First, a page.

United States Supreme Court building
WASHINGTON, D.C. -- Philip Morris finally appears to have cleared the tobacco-lawsuit decks.
As predicted several months ago, the U.S. Supreme Court today threw out one of the last remaining state-based lawsuits against cigarette-maker Philip Morris and parent company Altria.
It wasn't exactly on the grounds that the company had been seeking. But it was still Philip Morris's second major win at the U.S. Supreme Court in less than three months.
In a 5-4 decision, the court ruled that the original $79.5 million in punitive damages awarded to an Oregon widow in the so-called Williams case could not stand. The court ruled that the jury had not been given adequate instructions about awarding such damages.
Authoring justice Stephen Breyer said state courts must guard against juries "seeking, not simply to determine reprehensibility, but also to punish for harm caused strangers."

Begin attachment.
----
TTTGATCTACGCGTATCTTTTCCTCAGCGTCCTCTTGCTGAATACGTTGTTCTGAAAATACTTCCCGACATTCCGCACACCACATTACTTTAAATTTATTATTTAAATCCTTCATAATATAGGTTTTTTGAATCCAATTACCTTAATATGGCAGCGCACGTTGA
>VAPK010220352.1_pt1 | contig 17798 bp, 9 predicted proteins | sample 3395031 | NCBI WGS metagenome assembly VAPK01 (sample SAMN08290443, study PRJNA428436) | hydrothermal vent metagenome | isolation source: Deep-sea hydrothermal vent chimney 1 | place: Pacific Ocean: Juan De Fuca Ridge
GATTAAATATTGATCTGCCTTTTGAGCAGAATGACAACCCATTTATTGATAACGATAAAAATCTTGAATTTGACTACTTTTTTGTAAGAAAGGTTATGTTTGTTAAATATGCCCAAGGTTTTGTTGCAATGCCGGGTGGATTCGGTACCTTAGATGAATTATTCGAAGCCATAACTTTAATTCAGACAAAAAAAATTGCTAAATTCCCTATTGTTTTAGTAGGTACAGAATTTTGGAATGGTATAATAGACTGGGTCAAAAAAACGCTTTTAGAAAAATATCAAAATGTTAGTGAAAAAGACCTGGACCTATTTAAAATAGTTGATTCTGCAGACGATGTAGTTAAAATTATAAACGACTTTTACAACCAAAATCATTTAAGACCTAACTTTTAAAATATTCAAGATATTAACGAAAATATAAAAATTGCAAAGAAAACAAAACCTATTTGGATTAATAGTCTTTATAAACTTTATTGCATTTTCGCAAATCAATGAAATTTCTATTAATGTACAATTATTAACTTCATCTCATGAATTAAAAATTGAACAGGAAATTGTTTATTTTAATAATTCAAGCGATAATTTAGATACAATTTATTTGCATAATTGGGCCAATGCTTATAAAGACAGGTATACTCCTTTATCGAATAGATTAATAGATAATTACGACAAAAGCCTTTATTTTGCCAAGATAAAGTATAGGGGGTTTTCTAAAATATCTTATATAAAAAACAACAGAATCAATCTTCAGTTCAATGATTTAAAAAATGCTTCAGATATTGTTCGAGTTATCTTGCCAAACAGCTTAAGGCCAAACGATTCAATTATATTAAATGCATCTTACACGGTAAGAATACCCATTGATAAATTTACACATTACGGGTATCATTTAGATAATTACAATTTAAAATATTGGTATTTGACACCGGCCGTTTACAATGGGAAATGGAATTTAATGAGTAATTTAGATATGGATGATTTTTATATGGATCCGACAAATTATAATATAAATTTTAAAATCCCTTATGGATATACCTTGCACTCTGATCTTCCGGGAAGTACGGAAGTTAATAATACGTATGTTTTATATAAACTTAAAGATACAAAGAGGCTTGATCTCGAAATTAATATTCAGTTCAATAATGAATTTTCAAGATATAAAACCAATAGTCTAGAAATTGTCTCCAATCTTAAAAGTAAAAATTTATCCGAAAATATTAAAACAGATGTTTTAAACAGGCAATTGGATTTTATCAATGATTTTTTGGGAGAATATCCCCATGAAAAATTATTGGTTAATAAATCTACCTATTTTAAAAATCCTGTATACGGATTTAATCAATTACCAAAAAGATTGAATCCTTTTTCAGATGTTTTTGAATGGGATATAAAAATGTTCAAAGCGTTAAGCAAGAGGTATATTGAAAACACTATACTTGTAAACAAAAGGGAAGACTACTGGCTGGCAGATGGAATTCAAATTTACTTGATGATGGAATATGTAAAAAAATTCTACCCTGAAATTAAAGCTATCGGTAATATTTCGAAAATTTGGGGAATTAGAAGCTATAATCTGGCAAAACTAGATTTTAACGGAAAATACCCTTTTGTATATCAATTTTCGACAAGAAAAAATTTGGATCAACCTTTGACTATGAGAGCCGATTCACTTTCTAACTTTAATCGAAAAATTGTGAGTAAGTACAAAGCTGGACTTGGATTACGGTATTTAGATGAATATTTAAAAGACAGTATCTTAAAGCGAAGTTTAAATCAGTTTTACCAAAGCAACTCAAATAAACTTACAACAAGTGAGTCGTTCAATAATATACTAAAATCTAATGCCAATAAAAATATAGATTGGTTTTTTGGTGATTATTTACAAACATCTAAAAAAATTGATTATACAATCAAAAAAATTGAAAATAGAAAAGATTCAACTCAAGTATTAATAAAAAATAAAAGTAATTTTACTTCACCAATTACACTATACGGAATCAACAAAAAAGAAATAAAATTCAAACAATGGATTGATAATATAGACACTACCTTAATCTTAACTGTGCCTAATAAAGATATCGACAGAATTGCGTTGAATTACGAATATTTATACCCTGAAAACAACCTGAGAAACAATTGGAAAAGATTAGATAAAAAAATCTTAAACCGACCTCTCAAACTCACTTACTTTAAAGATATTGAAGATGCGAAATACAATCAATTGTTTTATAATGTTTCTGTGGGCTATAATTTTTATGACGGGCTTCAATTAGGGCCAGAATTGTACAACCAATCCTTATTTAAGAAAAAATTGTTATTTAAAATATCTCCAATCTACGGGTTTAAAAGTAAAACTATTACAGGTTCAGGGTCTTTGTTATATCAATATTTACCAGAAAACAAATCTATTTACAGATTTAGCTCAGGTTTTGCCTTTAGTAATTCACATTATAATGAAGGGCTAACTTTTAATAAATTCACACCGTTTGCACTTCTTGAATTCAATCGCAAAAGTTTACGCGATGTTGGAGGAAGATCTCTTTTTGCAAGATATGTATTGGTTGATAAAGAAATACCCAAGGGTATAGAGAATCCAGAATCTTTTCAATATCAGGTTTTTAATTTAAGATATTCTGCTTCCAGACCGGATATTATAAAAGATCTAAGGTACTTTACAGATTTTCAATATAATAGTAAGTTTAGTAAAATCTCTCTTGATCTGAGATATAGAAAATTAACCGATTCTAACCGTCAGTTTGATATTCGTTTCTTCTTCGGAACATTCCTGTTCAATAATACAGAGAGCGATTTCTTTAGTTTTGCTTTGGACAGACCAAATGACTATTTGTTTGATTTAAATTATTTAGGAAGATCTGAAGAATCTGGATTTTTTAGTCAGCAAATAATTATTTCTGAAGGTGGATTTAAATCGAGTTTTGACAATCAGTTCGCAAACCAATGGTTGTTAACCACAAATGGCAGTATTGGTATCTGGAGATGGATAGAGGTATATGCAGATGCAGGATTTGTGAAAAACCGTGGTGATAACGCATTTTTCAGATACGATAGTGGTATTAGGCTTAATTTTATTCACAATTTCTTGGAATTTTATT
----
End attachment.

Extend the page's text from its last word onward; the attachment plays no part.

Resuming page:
Breyer said jurors can punish "reprehensible conduct that causes harm to many" but may not calculate this harm to justify major damages. Apparently some dissenting justices failed to appreciate this distinction, according to David Savage of the LA Times.
Joining Breyer in the majority were Justices Roberts, Alito, Souter and Kennedy. Two of the court's liberals - Ruth Bader Ginsburg and John Paul Stevens - and two of its most conservative members - Antonin Scalia and Clarence Thomas - dissented.
Philip Morris originally appealed the case not on the basis of jury instruction but because of the punitive damages allowed by the Oregon Supreme Court. The U.S. Supreme Court ruled three years ago that punitive damages exceeding the personal award by more than ten times may be unconstitutional.
The widow in the Williams case originally received personal damages of $821,000, about one ninety-seventh of the punitive damages award of $79.5 million.
This Supreme Court victory for Philip Morris comes less than three months after its last major win on the tobacco-suit front. That decision left intact an Illinois Supreme Court ruling that tossed Madison County's $10.1 billion punitive damages award against Philip Morris over the marketing of "light" cigarettes.
Legal observers say tobacco companies' recent wins are part of a shift in the U.S. over recent years away from large civil and class-action lawsuits. They say federal and state tort reforms over that time have helped stem the tide.